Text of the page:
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The American Pharmacists Association (APhA) reminds the 250 million people who visit the pharmacy each week to utilize your relationship with your neighborhood pharmacist to meet your health care and information needs during the cold and flu season. Pharmacists are important resources to keeping your family safe and healthy from the flu and other infectious diseases.
"Pharmacists play an important role in protecting the public health during flu season by providing immunizations, medications and health information to patients in their communities," said American Pharmacists Association CEO Tom Menighan. "Pharmacists are an integral part of the health care team and, with most Americans living within just five miles of a pharmacy, they are easily accessible to patients nationwide."
Flu season is beginning to peak around the country and the CDC recommends a three-pronged approach to protect yourself and those around you:
1. Get your flu shot. Talk with your pharmacist or other healthcare provider about the best version for you.
The flu vaccine is still the best protection from influenza available. While recent reports have highlighted this season's flu vaccine as "less-effective," due to the "drifting" of one of the strains circulating in communities, vaccination will greatly reduce the severity of your symptoms if you do become ill. It will also continue to protect you from the vaccine's other strains.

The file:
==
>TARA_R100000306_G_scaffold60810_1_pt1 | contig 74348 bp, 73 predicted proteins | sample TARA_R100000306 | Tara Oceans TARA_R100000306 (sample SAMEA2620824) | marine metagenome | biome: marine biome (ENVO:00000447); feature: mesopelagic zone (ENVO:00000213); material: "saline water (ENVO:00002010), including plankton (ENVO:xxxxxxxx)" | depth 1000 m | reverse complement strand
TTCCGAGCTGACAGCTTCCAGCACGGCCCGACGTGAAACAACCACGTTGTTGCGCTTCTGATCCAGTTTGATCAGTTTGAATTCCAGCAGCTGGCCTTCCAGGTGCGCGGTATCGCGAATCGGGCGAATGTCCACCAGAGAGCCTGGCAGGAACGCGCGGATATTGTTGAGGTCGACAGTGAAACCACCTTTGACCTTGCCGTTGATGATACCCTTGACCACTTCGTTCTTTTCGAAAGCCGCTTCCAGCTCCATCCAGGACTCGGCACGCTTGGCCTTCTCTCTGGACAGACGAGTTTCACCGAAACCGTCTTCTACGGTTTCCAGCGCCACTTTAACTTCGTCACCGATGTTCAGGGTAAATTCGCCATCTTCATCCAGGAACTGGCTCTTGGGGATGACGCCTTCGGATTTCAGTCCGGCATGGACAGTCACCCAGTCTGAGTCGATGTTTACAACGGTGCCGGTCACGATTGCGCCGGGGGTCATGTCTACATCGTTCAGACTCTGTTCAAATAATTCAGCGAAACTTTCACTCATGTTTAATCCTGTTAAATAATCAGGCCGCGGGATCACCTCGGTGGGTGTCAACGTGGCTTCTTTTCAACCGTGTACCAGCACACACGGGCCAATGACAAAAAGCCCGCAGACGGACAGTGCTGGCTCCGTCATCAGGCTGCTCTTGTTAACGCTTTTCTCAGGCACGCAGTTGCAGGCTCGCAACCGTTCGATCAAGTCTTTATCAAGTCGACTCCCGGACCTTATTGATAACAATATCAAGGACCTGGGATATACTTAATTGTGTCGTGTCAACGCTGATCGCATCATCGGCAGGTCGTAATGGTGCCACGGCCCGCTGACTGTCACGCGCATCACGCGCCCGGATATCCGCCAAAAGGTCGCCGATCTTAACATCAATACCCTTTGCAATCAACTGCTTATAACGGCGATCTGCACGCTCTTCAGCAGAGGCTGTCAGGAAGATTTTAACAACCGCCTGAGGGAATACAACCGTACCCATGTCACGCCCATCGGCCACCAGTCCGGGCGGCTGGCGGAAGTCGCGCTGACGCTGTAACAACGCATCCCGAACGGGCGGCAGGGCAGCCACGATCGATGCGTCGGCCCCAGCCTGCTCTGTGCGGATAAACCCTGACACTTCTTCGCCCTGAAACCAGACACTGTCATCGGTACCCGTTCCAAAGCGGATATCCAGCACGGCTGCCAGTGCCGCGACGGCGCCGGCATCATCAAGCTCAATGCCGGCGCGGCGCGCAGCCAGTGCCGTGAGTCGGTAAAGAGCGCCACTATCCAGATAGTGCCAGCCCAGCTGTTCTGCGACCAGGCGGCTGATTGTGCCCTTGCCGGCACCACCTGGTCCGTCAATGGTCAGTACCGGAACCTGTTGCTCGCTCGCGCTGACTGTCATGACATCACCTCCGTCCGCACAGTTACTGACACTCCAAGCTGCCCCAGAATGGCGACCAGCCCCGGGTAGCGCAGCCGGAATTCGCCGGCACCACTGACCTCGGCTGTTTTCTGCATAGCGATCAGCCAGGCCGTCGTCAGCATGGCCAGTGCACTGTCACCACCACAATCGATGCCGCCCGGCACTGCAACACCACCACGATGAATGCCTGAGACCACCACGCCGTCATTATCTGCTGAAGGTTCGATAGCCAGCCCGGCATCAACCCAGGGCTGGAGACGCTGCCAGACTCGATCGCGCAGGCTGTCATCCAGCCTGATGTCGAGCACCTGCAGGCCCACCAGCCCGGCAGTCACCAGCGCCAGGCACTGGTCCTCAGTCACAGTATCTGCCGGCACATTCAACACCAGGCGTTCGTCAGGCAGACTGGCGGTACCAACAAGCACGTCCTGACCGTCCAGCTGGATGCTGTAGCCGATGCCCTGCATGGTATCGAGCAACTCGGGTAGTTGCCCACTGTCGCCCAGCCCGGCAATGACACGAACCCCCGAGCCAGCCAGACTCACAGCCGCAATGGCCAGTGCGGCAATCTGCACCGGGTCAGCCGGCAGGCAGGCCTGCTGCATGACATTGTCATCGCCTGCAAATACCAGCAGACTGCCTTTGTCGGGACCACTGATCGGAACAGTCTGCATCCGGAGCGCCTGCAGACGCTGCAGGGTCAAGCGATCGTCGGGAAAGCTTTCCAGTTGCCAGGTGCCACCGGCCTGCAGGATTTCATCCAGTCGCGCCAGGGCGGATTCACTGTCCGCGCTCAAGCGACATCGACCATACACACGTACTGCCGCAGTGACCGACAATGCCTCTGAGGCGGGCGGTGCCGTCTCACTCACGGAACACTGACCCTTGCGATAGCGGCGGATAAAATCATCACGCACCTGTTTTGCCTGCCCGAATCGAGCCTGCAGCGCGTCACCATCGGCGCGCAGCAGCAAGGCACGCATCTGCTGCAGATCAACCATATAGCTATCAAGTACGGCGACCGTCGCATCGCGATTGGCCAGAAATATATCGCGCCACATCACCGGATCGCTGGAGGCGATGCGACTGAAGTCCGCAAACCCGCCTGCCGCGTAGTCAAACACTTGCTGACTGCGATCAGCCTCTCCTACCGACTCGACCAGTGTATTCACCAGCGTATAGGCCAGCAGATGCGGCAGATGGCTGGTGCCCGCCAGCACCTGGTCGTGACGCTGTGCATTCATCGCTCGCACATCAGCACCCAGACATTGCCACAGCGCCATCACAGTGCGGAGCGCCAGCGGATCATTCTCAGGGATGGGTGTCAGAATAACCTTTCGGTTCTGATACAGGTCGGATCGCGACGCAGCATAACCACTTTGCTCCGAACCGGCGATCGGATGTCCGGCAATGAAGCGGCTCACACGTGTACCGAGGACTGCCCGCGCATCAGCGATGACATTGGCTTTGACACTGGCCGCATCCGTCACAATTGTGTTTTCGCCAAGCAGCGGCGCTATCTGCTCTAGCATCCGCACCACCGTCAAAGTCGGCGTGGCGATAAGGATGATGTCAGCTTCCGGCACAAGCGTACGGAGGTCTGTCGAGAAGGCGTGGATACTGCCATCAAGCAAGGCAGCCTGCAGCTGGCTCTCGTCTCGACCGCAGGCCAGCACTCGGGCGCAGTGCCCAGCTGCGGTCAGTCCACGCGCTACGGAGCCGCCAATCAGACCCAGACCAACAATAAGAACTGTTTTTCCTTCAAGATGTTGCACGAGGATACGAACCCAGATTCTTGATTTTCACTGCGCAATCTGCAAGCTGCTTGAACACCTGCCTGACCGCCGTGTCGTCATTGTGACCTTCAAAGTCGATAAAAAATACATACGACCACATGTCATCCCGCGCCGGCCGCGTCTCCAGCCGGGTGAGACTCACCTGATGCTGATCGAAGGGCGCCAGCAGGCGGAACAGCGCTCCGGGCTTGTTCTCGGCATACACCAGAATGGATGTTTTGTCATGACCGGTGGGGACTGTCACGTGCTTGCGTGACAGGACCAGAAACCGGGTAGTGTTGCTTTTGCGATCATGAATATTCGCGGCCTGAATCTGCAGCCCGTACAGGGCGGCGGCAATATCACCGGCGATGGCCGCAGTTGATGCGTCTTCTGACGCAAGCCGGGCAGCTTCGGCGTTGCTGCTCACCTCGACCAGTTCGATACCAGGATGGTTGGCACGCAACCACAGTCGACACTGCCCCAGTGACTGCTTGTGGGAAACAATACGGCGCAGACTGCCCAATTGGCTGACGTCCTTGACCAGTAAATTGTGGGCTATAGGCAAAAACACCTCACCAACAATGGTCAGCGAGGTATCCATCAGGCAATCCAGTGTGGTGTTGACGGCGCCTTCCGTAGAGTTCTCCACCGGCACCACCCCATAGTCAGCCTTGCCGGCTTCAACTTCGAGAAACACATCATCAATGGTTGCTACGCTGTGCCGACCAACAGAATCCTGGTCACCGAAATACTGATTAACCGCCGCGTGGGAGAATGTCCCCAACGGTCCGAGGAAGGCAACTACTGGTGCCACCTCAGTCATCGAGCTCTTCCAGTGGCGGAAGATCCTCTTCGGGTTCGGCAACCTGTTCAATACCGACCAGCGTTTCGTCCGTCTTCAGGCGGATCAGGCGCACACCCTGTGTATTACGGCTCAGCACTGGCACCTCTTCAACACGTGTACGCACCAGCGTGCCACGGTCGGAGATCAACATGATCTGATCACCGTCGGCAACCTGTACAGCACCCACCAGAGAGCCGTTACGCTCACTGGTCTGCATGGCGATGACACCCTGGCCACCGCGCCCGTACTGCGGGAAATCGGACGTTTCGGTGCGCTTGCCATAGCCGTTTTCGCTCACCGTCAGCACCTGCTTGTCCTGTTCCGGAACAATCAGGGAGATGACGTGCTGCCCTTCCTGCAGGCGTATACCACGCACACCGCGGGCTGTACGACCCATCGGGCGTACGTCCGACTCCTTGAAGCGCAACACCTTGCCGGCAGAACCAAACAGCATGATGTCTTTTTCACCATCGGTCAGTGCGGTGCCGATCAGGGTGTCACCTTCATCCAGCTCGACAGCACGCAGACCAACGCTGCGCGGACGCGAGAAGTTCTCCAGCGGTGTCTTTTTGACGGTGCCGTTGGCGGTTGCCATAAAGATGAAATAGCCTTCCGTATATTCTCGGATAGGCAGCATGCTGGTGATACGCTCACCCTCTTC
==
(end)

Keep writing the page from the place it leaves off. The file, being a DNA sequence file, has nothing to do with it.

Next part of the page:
2. If you develop flu-like symptoms, especially if you have chronic health conditions, are elderly or very young, talk with a healthcare provider about antiviral medications. If taken within 48 hours of onset they can reduce the severity and length of your illness. If you are not sure whether you have symptoms of the flu or a cold, talk with a pharmacist. They can help you sort out your symptoms and guide you appropriate over-the-counter medications if it's a cold or too far into you flu symptoms.
Follow good health practices to prevent the spread of contagious illnesses. Cover the mouth and nose during a cough or sneeze, avoid touching the eyes, nose or mouth, stay home from work or school when you are sick and wash the hands or use alcohol-based hand sanitizer frequently.
Patient care services, such as immunizations, are just one of the many ways pharmacists can play an important role within their communities and as part of the healthcare team. Widespread access to and coverage of many of pharmacists' patient care services is restricted because of a lack of pharmacists' recognition under federal law as healthcare providers. The health of our communities can be enhanced with this recognition.
As the largest association representing pharmacists across the nation, APhA has been working to increase patient access to and coverage for pharmacists' patient care services through achievement of federal provider status for pharmacists and their services. Pharmacists and their services increase patient access to healthcare and improve patient health and care outcomes.
Source: American Pharmacists Association